Vocabulary

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Lesson Transcript

INTRODUCTION
David: Welcome to CantoneseClass101.com. I’m David.
Gimmy: 大家好, 我係 Gimmy。(daai6 gaa1 hou2, ngo5 hai6 Gimmy.)
David: And we’re here today with Beginner Season 1, Lesson 10.
Gimmy: The Hong Kong Soccer Team.
David: Right. So if you like sports and you’re in Hong Kong, we’re sorry. But we’ve got a dialogue that’s between two sports fans and one of them is going to ask “Have you watched the game?” And we’re going to hear what happens.
Gimmy: Yes.
David: So this is casual Cantonese Hong Kong style, as always.

Lesson conversation

睇咗場波未?(tai2 zo2 coeng4 bo1 mei6?)
睇咗,激死我喇。(tai2 zo2, gik1 sei2 ngo5 laa3.)
點解啫?(dim2 gaai2 zek1?)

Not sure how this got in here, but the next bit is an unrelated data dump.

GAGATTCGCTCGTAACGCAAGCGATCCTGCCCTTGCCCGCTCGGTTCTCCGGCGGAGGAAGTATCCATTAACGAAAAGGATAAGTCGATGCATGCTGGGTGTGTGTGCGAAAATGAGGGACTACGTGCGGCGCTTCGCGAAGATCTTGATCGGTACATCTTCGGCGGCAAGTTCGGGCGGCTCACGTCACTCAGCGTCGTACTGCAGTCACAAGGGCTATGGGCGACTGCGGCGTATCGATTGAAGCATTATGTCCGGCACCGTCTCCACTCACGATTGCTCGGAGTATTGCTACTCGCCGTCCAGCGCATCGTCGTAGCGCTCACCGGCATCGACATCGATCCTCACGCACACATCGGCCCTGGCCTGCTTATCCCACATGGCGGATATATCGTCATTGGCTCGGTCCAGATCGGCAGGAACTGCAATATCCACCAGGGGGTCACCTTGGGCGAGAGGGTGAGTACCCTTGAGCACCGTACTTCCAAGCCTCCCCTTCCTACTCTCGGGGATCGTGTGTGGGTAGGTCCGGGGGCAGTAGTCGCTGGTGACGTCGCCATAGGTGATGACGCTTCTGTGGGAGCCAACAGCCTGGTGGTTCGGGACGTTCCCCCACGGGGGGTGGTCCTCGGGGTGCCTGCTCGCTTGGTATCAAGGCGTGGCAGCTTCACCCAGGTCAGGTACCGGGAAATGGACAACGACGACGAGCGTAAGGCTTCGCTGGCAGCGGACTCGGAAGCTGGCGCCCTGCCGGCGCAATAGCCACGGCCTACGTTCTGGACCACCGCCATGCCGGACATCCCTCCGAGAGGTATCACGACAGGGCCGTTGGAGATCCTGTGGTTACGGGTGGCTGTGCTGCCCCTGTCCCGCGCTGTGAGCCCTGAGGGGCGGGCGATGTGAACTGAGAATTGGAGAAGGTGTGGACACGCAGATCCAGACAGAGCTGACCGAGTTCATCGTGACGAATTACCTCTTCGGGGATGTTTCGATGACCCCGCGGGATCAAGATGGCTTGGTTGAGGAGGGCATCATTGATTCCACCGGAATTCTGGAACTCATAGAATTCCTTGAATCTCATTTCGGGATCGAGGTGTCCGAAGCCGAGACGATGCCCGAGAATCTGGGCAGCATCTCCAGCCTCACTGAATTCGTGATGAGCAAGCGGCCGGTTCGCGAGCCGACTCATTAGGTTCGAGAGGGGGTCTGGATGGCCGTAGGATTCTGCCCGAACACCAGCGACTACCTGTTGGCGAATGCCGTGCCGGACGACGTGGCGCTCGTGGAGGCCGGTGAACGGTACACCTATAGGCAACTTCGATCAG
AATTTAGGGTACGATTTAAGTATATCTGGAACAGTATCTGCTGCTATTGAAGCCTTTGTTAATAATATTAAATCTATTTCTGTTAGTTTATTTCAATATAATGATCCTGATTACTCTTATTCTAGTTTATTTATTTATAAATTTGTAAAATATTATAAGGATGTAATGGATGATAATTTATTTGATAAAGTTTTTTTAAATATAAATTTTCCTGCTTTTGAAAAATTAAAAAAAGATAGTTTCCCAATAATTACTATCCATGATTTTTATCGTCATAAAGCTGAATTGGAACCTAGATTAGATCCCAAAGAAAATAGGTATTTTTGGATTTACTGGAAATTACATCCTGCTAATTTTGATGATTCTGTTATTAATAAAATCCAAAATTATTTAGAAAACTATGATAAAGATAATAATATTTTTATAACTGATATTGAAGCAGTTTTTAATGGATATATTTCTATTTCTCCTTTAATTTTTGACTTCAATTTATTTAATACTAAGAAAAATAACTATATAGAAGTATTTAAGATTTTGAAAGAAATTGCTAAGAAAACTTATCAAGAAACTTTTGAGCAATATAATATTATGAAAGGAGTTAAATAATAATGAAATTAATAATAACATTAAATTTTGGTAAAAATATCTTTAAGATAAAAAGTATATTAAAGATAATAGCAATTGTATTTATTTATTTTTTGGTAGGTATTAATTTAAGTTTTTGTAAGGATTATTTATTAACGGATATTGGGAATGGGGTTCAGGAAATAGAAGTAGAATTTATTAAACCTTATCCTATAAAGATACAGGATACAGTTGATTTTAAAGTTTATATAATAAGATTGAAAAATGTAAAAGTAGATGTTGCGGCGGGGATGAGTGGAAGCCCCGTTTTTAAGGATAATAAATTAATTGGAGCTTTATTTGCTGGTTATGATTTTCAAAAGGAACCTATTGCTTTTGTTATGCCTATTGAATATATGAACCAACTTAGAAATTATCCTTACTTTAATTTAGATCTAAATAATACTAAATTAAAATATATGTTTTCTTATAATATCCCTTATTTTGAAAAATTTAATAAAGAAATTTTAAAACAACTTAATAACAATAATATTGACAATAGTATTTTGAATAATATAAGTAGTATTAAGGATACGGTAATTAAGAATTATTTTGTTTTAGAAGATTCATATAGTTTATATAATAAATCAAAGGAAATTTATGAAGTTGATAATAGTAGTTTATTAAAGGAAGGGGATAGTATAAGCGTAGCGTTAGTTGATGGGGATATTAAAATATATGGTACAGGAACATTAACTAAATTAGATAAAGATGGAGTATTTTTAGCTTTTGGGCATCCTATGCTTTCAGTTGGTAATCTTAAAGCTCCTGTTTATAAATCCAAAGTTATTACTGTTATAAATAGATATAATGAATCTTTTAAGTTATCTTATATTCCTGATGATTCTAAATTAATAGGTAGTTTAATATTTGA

又輸波囉!(jau6 syu1 bo1 lo1!)
好正常吖。 (hou2 zing3 soeng4 aa1.)
David: Once again, a bit slower.
睇咗場波未?(tai2 zo2 coeng4 bo1 mei6?)
睇咗,激死我喇。(tai2 zo2, gik1 sei2 ngo5 laa3.)
點解啫?(dim2 gaai2 zek1?)
又輸波囉!(jau6 syu1 bo1 lo1!)
好正常吖。 (hou2 zing3 soeng4 aa1.)
David: And now, with the English translation.
睇咗場波未?(tai2 zo2 coeng4 bo1 mei6?)
Have you watched the match yet?
睇咗,激死我喇。(tai2 zo2, gik1 sei2 ngo5 laa3.)
Yes, I'm very upset.
點解啫?(dim2 gaai2 zek1?)
Why?
又輸波囉!(jau6 syu1 bo1 lo1!)
We lost again!
好正常吖。 (hou2 zing3 soeng4 aa1.)
That's normal.
POST CONVERSATION BANTER
David: Which is true. It’s true in most sports actually, not just soccer.
Gimmy: Yeah.
David: Hong Kong is not a place for sports lovers.
Gimmy: I have to admit, yes.
David: So our vocab today, is about winning, it’s about losing, and it’s about how common it is to be losing. Let’s get to it.
VOCAB LIST
Gimmy: 未 (mei6) [natural native speed]
David: Yet.
Gimmy: 未 (mei6) [slowly - broken down by syllable]. 未 (mei6) [natural native speed].
Gimmy: 激 (gik1) [natural native speed].
David: To be upset.